The Yankees were out early to stretch prior to the deciding game of the 2001 World Series -- the one where Luis Gonzalez would break their hearts with a soft flare off Mariano Rivera. An 11-year-old boy wearing a replica jersey watched intently from the first row down the right-field line at what is now known as Chase Field, clutching a homemade sign that read, "Yankees Fan Today, Tomorrow, Forever."
Seven years later, the Yanks gave Gerrit Cole an opportunity to wear the pinstripes for real, using the 28th overall selection in the 2008 Draft on the stud right-hander from Orange Lutheran High School in Orange, Calif. Cole's development into a big league star begs the question: What might have been?
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"It's happened more than a few times," said Yankees general manager Brian Cashman. "We had Mark Prior [in 1998] -- we drafted him [in the first round, 43rd overall] and he wound up choosing to go to college instead of starting a pro career here. Like Mark Prior, with Gerrit Cole, there was a signability question -- but one we vetted. We felt comfortable that despite it being difficult, it was something that if we met demands, we could make it happen. In both cases, the signability changed."
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Cole hopped on a conference call with the New York media shortly after the Draft, jovially recalling how he'd had peanuts thrown at him that night in Arizona, and how he and his father had run into Derek Jeter and Paul O'Neill while wandering the lobby at the Yankees' team hotel. Cole expressed hope that his negotiations with the Yanks would go smoothly, though he explained that he needed to sit down with his parents and advisors, weighing a professional contract against his commitment to UCLA.
Despite the college commitment, Yankees officials felt confident that the right offer could sway Cole. Damon Oppenheimer, the Yanks ' vice president of amateur scouting, said that the organization tried to do everything it could to sign Cole, "and do it the right way. That talent level was just too good to pass up."
Of course, no agreement was reached -- in fact, no offer was made, at the family's request. Cole's father, Mark, wanted his son to honor his commitment to UCLA, but it wasn't all about education.
"We did a ton of thinking -- just an absurd amount of thinking about this," Cole once told the Los Angeles Times. "My dad has a Ph.D., and he's a real visual kind of guy, so he made charts, and we went over financial figures, comparing people who are drafted in the first round and have somewhat of a baseball career with others who graduated college and the average gross of what they make in baseball and afterward."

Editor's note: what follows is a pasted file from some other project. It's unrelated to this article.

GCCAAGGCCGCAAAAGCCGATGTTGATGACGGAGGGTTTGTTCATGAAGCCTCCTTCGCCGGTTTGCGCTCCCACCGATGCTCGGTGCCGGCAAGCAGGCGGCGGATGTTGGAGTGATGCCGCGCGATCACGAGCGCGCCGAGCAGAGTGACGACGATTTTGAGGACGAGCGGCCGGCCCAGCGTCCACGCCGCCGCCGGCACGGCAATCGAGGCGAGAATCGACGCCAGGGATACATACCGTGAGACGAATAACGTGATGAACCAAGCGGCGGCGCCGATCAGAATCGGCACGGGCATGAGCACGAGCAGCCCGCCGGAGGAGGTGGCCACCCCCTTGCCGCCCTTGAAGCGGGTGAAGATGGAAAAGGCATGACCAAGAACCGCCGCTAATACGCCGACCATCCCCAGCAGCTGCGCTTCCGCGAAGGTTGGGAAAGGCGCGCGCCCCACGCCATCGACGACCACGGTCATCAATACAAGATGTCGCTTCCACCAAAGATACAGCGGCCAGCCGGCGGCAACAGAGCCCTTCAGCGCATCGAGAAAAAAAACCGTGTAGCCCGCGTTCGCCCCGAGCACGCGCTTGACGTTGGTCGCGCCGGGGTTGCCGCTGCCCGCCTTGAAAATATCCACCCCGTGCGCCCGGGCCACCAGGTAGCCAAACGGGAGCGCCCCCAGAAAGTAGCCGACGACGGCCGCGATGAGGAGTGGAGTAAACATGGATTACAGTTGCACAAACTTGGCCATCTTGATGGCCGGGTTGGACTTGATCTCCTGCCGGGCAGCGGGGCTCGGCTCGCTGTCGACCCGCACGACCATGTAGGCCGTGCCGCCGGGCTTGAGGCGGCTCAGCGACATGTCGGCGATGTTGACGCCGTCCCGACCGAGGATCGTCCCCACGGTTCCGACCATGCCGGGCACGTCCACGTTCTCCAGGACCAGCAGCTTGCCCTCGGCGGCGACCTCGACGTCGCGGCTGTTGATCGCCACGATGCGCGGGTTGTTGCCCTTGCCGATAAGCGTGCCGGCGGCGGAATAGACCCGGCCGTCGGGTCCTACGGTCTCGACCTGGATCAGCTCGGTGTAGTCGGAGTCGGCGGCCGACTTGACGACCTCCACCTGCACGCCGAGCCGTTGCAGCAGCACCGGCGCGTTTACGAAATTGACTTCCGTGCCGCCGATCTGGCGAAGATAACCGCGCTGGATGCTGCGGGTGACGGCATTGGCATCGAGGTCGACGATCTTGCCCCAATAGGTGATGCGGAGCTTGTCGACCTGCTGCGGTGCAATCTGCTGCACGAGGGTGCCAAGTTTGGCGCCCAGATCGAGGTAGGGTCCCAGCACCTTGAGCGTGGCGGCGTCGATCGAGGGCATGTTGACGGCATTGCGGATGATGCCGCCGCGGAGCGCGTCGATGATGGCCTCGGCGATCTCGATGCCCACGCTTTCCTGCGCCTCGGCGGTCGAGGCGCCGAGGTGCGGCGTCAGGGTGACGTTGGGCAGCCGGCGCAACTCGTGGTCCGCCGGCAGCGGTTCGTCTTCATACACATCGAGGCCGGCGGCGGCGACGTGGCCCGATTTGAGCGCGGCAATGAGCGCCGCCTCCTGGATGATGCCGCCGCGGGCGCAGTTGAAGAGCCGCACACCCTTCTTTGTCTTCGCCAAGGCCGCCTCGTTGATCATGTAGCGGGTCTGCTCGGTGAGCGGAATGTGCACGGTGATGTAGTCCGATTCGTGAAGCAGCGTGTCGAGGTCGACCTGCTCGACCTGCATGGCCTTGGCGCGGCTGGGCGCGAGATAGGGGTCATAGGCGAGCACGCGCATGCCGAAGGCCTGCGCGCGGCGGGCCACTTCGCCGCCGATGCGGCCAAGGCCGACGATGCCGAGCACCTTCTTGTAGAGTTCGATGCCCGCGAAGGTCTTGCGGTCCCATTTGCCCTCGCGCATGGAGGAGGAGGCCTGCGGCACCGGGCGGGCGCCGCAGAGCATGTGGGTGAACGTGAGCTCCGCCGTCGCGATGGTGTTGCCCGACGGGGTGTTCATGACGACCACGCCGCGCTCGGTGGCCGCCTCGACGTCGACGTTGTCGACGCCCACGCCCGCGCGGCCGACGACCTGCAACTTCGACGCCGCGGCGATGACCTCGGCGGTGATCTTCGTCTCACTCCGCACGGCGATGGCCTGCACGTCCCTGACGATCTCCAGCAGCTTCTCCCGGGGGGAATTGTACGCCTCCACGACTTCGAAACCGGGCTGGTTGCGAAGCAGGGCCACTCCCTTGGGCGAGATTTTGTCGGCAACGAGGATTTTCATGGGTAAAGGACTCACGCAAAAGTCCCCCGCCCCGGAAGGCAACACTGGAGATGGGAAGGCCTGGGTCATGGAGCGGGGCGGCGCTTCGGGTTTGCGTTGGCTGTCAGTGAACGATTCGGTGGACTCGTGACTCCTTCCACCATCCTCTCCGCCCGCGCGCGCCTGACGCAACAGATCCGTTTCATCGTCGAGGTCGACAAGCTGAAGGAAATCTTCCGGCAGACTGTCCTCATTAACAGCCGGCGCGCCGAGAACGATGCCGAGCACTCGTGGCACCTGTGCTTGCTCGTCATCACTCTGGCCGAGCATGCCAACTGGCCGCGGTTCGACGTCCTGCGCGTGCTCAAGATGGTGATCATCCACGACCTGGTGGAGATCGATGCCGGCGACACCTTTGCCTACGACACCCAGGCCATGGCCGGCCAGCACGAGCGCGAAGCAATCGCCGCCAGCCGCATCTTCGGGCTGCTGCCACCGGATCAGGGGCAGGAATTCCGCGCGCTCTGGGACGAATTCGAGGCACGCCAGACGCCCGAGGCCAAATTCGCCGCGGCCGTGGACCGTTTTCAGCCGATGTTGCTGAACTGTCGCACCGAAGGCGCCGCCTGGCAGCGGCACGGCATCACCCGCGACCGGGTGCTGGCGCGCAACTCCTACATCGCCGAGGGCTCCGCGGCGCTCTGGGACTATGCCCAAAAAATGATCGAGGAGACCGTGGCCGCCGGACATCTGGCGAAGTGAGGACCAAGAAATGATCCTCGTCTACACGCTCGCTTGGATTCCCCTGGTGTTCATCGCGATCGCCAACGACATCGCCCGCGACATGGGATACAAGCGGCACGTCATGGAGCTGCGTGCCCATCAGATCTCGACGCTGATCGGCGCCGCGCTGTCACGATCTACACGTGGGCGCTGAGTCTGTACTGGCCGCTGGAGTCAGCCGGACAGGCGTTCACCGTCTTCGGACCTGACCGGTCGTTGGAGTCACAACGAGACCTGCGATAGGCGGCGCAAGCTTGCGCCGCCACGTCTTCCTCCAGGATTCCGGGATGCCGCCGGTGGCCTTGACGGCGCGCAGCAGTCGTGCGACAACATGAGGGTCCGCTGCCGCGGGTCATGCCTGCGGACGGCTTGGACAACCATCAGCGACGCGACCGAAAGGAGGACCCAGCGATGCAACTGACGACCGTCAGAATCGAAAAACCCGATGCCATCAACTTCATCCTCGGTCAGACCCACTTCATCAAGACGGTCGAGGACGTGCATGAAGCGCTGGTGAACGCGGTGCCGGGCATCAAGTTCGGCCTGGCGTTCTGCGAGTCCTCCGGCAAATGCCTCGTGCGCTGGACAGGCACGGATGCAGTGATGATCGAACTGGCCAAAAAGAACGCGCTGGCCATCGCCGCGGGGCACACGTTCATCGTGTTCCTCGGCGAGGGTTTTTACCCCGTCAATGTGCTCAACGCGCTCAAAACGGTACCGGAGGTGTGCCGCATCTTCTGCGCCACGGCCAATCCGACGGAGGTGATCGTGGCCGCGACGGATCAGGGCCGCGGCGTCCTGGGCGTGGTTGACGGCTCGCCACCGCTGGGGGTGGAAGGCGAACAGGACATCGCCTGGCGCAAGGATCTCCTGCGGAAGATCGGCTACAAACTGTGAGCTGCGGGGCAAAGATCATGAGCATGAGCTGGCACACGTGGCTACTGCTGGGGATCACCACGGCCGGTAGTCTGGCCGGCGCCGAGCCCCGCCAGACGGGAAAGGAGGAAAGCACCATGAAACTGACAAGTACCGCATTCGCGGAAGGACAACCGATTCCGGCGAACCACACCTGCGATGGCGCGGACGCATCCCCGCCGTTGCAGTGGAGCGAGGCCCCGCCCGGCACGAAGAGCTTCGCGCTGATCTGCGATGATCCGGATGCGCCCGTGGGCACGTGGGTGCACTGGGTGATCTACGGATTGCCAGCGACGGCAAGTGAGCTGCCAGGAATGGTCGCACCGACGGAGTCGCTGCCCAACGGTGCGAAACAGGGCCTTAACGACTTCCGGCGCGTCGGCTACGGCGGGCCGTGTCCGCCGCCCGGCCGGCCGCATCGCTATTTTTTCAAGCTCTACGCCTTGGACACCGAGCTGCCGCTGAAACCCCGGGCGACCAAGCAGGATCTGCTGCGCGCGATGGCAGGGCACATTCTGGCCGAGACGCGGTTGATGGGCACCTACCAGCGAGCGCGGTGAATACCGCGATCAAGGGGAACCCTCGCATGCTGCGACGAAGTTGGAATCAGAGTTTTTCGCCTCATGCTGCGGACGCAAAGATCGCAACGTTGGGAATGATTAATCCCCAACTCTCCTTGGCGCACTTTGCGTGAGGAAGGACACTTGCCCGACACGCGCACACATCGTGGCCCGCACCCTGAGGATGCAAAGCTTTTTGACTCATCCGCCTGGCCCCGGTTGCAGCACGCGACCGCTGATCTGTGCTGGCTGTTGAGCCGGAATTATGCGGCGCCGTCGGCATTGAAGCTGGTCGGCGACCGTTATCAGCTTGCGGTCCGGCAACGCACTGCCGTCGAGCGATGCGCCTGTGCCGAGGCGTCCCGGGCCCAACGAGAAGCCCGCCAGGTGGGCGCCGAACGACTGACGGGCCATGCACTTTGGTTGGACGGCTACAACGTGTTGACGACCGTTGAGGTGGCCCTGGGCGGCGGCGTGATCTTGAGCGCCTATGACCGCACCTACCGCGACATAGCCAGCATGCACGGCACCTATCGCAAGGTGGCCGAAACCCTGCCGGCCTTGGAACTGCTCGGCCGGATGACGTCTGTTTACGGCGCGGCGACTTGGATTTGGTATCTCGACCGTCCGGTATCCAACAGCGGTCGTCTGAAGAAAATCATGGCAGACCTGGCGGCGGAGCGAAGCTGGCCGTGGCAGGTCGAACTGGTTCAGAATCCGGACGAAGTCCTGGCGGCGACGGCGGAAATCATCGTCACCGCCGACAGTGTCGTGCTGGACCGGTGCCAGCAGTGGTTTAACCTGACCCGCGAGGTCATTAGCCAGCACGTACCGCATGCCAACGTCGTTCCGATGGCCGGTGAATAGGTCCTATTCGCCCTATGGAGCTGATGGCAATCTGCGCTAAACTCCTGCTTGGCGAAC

Cole pitched three seasons at UCLA before being taken with the first overall pick of the 2011 Draft by the Pirates, receiving an $8 million signing bonus -- twice what the Yankees were reportedly prepared to offer in 2008.
"You're in competition mode with colleges and the wishes of the parents," Cashman said. "People have the right to change their minds. Going into it, our area scouts felt strongly that the player belongs on the board because of his physical ability, belongs to be drafted there and is signable at the same time. But signability can change even after the Draft. I know UCLA did a full-court press trying to convince Gerrit Cole why the college route was a better alternative at the time than going pro from his high school year."
The Yankees received a compensation pick that they used on outfielder Zachary Heathcott, who played 17 games in the Majors with New York in 2015 and is currently a free agent. Cole reached the Majors in 2013, going 59-42 with a 3.37 ERA in 136 starts for Pittsburgh before being traded to Houston this past offseason. The Yanks seriously discussed Cole with the Pirates, but the Bucs opted for a four-player package from the Astros that included right-hander Joe Musgrove and infielder Colin Moran.
Cashman said that he has no regrets about Cole's saga, though it did sting to see him succeed in other uniforms.
"I just feel like our scouts were right by the talent assessments," Cashman said. "You can't make people do something they don't want to do. Like anything else in life, you have decisions; you come to a fork in the road, you go left or you go right. Unfortunately, in some of these players' particular cases, they chose to go in a different direction. We didn't benefit from being right on the talent, but you get back at it.
"I have a great amateur scouting department run by Damon Oppenheimer, with tremendous scouts that work their tail off. They didn't let that stuff detour them; they stayed at it and found other guys that ultimately wanted to be Yankees and have produced for us."